Title: Workshop “Argument Structure across Modalities” (ASAM2018)
Place: Amsterdam, the Netherlands
Date: February 1-2, 2018
Argument structure, that is, the study of how predicates combine with arguments, is a core part of any grammar and any theory of grammar. There are numerous descriptions of argument structure in various languages, typological studies formulating cross-linguistic generalizations (Malchukov & Comrie 2015), and theoretical approaches touching upon the nature of argument structure (Ramchand 2013).
On the theoretical side, one of the most interesting debates in recent years has been between syntactic (constructional) and lexical approaches to argument structure. Some researchers argue that the basic argument structure is built in syntax (Borer 2005; Ramchand 2008). This idea of separating argument structure from lexical items is pursued in various frameworks, from Distributed Morphology (Marantz 1997) to Construction Grammar (Goldberg 1995). Others claim, following the more traditional approach, that argument structure is a lexical property, and argument structure alternations are operations in the lexicon (see Wechsler & Müller (2014) for an extended discussion). Finally, some researchers argue that some argument structure alternations happen in syntax, while others happen in the lexicon, and this can also be language-specific, thus suggesting a hybrid approach (Reinhart & Siloni 2005; Horvath & Siloni 2011). The debate between proponents of the different theories is far from being resolved.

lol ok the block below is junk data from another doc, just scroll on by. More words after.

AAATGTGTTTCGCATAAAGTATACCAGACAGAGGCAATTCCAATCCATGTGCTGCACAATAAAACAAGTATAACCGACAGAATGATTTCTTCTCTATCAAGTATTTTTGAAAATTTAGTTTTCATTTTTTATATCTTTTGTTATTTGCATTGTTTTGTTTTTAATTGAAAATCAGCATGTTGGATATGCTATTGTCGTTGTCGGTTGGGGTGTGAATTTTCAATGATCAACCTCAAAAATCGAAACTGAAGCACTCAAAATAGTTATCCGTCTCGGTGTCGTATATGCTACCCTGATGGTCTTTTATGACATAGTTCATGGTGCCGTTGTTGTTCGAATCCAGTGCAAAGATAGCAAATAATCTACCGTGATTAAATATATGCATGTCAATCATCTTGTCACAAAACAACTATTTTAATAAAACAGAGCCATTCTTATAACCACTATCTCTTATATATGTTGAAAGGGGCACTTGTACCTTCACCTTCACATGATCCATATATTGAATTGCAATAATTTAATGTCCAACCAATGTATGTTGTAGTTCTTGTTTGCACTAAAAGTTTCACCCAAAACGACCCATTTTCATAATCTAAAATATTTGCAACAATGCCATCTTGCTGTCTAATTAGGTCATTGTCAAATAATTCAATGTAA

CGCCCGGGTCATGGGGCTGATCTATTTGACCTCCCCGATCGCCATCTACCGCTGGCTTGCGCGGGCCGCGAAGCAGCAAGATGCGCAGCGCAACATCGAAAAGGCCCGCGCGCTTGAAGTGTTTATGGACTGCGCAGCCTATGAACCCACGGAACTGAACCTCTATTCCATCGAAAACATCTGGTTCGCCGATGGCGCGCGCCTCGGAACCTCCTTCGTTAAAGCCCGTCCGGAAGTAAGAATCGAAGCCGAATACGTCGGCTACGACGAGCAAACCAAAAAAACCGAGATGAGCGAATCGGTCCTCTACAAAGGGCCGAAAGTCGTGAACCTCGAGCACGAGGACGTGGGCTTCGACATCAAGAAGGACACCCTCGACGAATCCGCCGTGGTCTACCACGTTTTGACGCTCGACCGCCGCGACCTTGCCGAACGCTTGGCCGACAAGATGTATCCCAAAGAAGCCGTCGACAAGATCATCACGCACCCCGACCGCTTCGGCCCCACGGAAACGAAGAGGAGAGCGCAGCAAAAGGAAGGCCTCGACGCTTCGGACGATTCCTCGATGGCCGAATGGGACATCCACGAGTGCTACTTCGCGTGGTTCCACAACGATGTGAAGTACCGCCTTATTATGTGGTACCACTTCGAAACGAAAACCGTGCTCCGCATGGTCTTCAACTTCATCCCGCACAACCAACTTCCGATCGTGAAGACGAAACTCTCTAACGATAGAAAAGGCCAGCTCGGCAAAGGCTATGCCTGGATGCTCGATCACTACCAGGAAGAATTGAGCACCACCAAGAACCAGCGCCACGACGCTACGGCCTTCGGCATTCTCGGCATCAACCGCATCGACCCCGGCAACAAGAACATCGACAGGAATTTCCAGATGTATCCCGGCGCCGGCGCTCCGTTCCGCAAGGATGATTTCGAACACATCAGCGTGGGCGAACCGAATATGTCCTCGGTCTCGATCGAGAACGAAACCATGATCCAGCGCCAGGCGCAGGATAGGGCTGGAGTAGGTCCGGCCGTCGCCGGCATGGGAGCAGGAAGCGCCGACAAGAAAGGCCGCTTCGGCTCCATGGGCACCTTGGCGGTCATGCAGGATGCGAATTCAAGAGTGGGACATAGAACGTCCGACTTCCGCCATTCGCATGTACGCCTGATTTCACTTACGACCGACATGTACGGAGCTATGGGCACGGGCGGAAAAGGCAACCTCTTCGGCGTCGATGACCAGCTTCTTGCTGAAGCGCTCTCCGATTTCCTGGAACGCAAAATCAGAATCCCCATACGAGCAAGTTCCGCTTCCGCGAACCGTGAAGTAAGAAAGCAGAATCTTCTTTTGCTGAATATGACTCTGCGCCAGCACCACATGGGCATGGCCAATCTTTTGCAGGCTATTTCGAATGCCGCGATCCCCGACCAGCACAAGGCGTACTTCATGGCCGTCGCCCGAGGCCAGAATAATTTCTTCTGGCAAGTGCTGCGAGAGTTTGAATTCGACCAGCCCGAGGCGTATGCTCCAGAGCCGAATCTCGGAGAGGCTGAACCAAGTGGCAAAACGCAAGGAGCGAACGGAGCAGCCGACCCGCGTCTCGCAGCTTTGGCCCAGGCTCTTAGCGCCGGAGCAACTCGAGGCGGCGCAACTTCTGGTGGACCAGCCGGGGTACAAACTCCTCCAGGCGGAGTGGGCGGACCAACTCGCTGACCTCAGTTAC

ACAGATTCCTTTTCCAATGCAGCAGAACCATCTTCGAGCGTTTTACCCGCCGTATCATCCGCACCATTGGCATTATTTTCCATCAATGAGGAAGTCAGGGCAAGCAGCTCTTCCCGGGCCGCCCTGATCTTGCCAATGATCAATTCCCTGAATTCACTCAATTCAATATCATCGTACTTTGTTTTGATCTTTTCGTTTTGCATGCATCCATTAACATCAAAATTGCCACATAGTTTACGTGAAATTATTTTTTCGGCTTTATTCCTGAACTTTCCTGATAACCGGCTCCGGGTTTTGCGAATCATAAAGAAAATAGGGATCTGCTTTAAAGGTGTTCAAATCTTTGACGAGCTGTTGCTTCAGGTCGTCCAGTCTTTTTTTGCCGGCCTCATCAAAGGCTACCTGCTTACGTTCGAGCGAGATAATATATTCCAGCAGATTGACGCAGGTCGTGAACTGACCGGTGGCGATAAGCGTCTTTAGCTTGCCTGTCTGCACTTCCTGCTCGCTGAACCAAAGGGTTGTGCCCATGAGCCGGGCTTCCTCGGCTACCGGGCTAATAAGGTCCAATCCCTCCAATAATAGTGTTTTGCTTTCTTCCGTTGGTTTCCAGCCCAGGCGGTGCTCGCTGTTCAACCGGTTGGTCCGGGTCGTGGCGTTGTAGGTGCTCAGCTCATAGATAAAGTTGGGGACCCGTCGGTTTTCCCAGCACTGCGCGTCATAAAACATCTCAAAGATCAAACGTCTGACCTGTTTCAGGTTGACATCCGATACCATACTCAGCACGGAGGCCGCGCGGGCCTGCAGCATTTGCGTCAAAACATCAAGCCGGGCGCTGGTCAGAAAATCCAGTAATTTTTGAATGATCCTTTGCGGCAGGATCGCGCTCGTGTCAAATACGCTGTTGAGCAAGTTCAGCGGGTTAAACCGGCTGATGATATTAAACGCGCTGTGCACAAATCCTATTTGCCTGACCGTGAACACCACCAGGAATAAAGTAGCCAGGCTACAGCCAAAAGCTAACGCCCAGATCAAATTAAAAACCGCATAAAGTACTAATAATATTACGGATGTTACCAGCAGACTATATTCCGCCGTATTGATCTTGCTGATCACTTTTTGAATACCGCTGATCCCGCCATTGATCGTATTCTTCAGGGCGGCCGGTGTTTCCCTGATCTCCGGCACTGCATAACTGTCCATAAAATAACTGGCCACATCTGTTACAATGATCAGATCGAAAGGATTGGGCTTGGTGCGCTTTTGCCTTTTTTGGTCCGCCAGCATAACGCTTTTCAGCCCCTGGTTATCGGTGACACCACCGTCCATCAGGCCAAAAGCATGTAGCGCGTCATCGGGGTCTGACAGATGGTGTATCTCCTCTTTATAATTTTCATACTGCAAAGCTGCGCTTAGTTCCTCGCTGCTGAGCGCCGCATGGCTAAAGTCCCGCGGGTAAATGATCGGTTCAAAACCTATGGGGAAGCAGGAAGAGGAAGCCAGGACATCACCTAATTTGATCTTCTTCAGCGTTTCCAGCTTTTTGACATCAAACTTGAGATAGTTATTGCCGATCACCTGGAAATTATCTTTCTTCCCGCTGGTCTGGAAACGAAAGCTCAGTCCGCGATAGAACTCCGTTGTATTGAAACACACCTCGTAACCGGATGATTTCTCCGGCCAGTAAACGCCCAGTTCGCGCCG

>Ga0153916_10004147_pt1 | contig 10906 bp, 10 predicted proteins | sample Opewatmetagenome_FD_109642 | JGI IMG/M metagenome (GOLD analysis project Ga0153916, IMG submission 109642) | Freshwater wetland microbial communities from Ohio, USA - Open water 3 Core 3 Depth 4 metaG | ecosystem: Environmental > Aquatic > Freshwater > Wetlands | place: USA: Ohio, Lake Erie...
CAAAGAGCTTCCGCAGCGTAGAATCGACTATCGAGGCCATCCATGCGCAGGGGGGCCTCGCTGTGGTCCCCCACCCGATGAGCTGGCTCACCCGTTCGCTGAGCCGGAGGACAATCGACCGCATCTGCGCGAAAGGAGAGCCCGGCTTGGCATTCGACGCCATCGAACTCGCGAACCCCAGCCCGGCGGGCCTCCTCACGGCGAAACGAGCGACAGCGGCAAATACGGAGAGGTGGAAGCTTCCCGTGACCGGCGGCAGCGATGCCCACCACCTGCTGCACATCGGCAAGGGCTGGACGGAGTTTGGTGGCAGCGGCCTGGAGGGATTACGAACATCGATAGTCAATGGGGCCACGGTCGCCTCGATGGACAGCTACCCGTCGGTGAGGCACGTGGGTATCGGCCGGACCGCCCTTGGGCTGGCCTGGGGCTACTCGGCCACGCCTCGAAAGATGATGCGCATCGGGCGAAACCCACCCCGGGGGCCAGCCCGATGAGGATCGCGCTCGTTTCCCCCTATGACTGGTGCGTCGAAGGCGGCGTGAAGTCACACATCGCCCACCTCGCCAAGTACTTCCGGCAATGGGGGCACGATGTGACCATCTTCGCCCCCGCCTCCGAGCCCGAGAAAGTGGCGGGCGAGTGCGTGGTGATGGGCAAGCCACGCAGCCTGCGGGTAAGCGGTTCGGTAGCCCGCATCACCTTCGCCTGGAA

On the empirical side, argument structure has been studied for a wide variety of languages (Malchukov & Comrie 2015), but one group of languages has been largely overlooked, namely sign languages. Given that sign languages resort to a different (visual) modality, and present a number of unique properties (Meier 2012), it is crucial that their argument structure is studied, too, in order to further contribute to typological and theoretical research into the topic. For instance, one aspect in which sign languages differ is the use of classifier predicates that have been argued to have unique properties which distinguish them from similar constructions in spoken languages (Zwitserlood 2012). Benedicto & Brentari (2004) have analyzed these constructions in American Sign Language and have argued that they provide a direct empirical argument in favor of syntactic approaches to argument structures. However, for most sign languages, even the basic properties of argument structure have never been described; thus many more exciting and theoretically relevant phenomena might still be uncovered.
To discuss both the theoretical debates around the notion of argument structure, and novel data from spoken and signed languages, we organize a two-day workshop “Argument Structure across Modalities” (ASAM2018) at the University of Amsterdam. The workshop is part of the research project “Argument structure in three sign languages: typological and theoretical aspects” (NWO, grant 360-70-520). We are happy to announce that the following distinguished scholars agreed to deliver a keynote lecture:
Prof. dr. Gillian Ramchand (University of Tromsø)